Start-Up Visa is just the beginning for immigrant entrepreneurs
Canada often is the country of choice for immigrants searching for a better life. But it also happens to be a popular destination for would-be entrepreneurs to emigrate to. The World Bank labelled Canada the best place in the G7 nations to start a business, and thanks to an open immigration policy it’s comparatively easy to enter the country. Add a strong banking system, growing job market, and high standard of living, and it’s no wonder.
For many, the government’s Start-Up Visa launched in April is making Canada an even better place to start a business. The program, which awards permanent resident status to those who qualify, is a huge incentive. The 2,750 visas are intended to attract the best and brightest, which means applicants must meet a set of criteria to qualify, and even if a visa is awarded it doesn’t guarantee success for the business.
Naeem Noorani knows how difficult a new start can be. He came to Canada 15 years ago and unable to find a job in the world of advertising he took a job in publishing. A round of layoffs in 2003 again left him looking for a job. Unable to find a good paying position, he decided to start a business.
In 2004, he launched Canadian Immigrant Magazine to highlight the success stories of immigrant entrepreneurs, grew it to a $250,000-a-year publication, and then sold it to The Toronto Star in 2006. Mr. Noorani is now a managing partner for Destination Canada Info Inc. and bestselling author of Arrival Survival Canada.
He was also part of a Start-Up Visa roundtable discussion with federal Immigration Minister Jason Kenney. Mr. Noorani learned how to address the many challenges of setting up a business as an immigrant through a YMCA self-employment program. “We know we’re going to have challenges accessing traditional banking because we’re new to the country,” he says.
“This program took me through the whole process of how to apply for a bank loan, how to go there, how to present yourself, how to create a business plan. It was very methodical, and I owe a lot to the YMCA.
“Immigrants say they want to come to Canada and start a business. I would say don’t do it. Spend at least a year in Canada before you start a business because if you’re going to replicate the business you did back home without seeing if there’s a demand for it, you’ll lose everything you brought,” he advises.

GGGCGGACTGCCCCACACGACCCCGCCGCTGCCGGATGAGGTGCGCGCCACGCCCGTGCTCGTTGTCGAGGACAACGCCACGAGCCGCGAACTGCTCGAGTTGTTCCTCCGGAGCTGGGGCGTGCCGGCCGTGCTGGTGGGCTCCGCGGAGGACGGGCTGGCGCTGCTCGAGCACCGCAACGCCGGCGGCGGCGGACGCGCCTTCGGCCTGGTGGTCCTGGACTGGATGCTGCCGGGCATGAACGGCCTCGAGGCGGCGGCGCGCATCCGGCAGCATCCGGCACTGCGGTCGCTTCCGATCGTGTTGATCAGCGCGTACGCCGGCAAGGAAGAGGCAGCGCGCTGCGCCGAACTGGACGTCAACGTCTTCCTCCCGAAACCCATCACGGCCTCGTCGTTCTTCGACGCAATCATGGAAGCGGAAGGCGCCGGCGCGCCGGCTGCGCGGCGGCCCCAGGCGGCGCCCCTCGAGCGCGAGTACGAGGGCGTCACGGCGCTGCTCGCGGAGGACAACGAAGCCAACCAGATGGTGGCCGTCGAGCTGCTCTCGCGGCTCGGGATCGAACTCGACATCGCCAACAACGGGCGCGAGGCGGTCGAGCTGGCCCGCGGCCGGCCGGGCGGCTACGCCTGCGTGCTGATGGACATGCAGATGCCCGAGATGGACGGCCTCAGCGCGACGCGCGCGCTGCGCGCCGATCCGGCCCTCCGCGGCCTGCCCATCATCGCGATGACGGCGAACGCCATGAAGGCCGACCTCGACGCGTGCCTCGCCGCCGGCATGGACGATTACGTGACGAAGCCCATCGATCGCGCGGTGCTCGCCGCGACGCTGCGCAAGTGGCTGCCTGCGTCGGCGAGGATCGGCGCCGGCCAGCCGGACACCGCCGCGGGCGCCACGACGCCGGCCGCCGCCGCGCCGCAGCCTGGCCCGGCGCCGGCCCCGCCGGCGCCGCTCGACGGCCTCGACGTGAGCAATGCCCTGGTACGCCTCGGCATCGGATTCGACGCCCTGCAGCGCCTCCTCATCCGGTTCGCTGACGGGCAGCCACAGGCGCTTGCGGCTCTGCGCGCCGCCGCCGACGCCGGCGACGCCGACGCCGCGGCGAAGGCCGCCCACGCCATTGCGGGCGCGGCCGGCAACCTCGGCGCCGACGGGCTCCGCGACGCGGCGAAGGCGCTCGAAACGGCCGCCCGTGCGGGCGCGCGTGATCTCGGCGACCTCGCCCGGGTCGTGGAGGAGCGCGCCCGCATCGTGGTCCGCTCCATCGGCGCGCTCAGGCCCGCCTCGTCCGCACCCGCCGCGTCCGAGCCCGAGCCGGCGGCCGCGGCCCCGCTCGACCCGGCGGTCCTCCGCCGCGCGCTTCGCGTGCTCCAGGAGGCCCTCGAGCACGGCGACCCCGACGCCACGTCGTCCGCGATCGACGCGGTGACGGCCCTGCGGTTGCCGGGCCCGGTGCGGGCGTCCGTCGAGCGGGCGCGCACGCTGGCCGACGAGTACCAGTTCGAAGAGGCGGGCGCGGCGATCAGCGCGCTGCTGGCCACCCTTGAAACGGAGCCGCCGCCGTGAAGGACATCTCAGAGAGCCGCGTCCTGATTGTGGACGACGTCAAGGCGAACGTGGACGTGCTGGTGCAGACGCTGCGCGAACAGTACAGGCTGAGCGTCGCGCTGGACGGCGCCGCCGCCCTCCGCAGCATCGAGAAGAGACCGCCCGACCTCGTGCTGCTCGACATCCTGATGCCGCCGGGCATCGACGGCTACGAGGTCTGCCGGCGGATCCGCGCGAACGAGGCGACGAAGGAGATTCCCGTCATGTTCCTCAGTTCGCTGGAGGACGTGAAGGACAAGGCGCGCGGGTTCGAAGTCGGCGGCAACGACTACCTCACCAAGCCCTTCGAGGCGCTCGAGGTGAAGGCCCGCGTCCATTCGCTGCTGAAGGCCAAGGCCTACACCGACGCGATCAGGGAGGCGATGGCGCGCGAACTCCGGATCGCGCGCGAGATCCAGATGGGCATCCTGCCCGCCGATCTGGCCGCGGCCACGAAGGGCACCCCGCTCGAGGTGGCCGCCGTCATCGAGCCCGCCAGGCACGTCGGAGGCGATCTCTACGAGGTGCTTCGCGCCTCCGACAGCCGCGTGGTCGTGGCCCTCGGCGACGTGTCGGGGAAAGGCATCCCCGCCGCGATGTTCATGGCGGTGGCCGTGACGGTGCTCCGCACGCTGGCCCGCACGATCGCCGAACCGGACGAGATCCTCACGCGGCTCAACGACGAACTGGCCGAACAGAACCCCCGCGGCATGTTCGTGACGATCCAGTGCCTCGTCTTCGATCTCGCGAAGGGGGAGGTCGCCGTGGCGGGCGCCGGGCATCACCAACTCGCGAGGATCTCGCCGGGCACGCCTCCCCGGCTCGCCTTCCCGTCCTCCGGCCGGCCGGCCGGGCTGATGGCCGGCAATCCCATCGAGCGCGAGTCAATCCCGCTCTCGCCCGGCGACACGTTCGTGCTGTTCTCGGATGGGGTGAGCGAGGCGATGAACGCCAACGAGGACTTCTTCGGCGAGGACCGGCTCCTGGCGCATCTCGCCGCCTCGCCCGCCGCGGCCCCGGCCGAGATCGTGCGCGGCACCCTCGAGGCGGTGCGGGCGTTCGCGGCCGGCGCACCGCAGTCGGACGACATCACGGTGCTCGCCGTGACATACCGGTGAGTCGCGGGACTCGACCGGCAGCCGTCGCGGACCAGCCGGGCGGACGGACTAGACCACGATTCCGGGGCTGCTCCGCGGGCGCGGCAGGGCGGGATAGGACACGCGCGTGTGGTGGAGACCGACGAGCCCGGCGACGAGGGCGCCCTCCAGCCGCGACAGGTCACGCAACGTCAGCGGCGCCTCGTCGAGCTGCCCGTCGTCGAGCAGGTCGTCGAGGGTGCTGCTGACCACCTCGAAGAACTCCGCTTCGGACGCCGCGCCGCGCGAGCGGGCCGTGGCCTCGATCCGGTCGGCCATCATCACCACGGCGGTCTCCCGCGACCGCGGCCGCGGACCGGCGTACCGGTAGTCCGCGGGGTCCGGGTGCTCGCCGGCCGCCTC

David LeBlanc, managing director with Ferriera-Wells Immigration Consulting, agrees that taking time to do market research will only benefit your efforts in the long run.
“One of the smartest things you can do is to find a mentor in a Canadian business,” Mr. LeBlanc advises. “Lots of industries have mentorships, and sometimes it’s just a matter of getting a hold of someone and saying, ‘I admire what you’re doing in your business. Can I come in and talk to you?’
“Most often the people have a fair amount of business savvy, so it’s just a matter of putting them in touch with honest business resources,” Mr. LeBlanc says. “They’re going to need a good tax accountant. They’re going to need a good banker. They usually will need a realtor, someone who can introduce them to commercial properties that are available for purchase. Sometimes if they’re looking for a line of credit or don’t have the skills to write a business plan, we’ll put them in contact with someone who can assist in preparing a proper and cogent business plan.”
One of the requirements for the Start-Up Visa is developing good English language skills. Matt Man, founder of Green Owl Mobile, was born in Hong Kong and lived in Canada for 20 years before launching his traffic app. But he still found that communicating effectively was one of the biggest hurdles to overcome.
“Try to do as much face to face as possible,” Mr. Man says. “Face to face can always make up for some of what I lost due to my accent or the way I’m communicating.”